The duty of teachers is to correct and counsel the students, charging them with enthusiasm and courage and removing their sloth and vacillation. This is the underlying object of all the curricula and classes - to eliminate narrowness of outlook and to promote wide, inclusive modes of thought, word and deed. Faith in the One-ness of all must be rooted and strong.
The Upanishad declares, "All this is enveloped by God," and the Geeta declares, "All this is the Lord," and "The Lord is in all beings." Consider every student who is eager to learn as your own child. Consider every subject you teach as a means for instilling faith in God. When you teach physics, also lead the students into the magnificent mystery of philosophy. While teaching botany, guide them into the sublime secrets of the tree, and of the Creator who has blessed them with it. Life is a tree. The mutual relationship we cultivate and cherish is symbolised by the branches, twigs and leaves; the thoughts arising in the mind are the flowers; Ananda (bliss) is the fruit, and dharma (virtue) is the sweet juice it contains. The tree is held firm by the very roots which feed it - roots that symbolise faith and self-confidence.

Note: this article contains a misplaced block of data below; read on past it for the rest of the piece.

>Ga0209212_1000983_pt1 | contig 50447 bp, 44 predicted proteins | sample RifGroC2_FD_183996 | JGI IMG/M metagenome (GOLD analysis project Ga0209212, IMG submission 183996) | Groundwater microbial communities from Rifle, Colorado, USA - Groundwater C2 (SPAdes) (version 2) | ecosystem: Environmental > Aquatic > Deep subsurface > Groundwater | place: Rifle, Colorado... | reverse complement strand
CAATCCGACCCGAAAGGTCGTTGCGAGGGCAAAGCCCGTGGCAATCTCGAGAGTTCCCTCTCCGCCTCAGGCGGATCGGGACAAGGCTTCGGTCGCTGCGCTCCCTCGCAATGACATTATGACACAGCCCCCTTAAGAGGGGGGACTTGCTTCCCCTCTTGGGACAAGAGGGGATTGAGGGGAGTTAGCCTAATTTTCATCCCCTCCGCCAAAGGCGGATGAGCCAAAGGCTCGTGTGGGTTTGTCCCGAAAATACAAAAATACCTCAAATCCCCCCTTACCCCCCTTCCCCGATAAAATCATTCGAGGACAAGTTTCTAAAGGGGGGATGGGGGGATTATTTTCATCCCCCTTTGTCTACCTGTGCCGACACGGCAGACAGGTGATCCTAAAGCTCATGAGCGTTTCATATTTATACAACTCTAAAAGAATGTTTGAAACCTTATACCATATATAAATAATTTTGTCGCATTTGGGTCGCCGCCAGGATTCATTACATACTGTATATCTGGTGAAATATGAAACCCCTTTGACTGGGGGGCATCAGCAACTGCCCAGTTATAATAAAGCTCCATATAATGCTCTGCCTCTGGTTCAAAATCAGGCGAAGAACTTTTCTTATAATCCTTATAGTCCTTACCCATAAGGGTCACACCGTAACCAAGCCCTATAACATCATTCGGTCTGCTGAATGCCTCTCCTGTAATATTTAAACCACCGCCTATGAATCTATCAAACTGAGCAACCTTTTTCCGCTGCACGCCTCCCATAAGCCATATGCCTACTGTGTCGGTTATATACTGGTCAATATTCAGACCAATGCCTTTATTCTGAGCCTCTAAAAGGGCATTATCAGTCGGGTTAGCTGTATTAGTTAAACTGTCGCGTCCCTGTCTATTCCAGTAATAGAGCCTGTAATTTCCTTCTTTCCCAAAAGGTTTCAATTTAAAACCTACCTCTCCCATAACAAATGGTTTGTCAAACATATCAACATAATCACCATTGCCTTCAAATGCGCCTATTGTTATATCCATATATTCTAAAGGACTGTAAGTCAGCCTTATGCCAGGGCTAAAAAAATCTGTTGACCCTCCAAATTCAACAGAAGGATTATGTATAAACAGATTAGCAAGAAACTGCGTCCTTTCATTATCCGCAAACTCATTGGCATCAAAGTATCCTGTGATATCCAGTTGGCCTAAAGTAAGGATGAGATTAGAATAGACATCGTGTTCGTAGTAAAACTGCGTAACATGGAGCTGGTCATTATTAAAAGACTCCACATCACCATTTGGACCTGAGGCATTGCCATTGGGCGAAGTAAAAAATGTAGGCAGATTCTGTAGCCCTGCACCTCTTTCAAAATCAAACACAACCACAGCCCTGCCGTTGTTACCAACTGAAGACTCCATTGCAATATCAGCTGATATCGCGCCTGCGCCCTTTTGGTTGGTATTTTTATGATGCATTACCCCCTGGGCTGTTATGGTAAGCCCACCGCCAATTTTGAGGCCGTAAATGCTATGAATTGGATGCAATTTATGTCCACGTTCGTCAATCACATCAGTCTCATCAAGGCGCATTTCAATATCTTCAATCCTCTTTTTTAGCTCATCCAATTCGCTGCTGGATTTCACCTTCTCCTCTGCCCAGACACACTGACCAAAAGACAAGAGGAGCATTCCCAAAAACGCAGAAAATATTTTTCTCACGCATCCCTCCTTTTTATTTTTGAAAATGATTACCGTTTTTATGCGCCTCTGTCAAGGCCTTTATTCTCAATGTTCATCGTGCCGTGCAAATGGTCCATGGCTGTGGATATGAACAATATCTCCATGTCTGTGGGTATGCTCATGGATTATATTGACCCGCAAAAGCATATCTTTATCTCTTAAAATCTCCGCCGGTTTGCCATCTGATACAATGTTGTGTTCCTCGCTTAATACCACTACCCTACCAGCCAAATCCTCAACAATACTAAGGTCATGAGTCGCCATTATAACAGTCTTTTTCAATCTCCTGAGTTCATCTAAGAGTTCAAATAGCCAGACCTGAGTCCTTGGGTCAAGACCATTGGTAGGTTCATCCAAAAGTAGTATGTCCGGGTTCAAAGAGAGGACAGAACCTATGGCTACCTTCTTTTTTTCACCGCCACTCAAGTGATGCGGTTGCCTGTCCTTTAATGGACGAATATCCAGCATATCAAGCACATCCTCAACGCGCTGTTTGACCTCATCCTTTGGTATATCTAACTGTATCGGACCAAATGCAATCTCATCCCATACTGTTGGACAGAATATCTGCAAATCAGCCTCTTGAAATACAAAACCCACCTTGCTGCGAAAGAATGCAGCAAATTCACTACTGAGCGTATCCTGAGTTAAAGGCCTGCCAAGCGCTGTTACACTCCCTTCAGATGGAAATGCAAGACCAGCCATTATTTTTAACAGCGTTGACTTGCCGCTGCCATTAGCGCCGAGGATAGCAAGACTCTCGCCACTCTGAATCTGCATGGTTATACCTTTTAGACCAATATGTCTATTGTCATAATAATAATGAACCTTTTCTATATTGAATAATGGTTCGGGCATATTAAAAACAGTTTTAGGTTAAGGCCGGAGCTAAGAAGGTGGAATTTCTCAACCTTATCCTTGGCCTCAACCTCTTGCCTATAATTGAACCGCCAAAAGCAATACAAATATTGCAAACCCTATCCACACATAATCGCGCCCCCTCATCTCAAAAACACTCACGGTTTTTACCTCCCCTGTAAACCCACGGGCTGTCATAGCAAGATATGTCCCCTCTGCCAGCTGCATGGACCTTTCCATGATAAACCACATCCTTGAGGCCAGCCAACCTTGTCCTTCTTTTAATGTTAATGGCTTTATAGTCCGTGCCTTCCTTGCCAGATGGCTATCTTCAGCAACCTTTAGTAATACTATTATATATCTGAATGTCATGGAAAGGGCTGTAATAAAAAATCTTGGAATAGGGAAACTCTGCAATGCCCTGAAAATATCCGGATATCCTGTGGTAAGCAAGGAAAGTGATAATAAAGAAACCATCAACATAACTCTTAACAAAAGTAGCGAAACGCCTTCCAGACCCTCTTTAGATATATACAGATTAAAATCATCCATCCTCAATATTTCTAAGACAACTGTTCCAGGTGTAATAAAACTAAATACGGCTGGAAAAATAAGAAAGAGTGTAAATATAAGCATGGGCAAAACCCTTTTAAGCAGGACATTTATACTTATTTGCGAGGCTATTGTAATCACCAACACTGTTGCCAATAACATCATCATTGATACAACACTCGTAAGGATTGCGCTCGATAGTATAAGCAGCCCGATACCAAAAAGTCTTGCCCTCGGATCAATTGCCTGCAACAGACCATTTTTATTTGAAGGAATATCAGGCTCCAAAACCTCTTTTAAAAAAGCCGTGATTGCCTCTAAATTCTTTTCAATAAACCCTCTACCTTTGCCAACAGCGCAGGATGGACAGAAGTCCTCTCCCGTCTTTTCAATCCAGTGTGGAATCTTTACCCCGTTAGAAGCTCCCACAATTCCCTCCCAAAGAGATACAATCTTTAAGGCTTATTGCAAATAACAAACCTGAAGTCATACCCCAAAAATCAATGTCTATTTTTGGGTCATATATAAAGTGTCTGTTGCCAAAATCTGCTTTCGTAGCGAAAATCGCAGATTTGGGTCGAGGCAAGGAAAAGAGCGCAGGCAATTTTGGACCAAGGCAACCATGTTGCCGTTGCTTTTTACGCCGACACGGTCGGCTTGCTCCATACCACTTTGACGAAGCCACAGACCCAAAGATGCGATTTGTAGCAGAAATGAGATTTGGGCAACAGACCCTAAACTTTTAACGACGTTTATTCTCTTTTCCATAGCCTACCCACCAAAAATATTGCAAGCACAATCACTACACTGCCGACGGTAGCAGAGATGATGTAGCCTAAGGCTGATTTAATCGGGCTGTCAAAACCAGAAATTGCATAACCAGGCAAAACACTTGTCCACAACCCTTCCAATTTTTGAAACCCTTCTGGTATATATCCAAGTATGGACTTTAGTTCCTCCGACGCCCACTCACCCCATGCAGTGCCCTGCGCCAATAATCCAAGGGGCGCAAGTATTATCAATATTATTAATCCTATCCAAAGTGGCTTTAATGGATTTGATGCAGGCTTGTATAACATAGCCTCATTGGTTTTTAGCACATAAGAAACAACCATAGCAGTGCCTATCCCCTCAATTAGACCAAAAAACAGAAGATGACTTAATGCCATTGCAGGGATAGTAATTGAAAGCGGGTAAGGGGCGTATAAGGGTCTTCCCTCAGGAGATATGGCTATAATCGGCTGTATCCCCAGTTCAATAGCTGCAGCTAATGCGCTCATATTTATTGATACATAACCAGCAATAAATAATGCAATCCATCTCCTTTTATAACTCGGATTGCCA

At present, discipline has almost disappeared from the educational field. Professing one thing and doing another has become a Universal vice. The nation can prosper and be happy only when education develops in an atmosphere of Truth, Love and Reverence.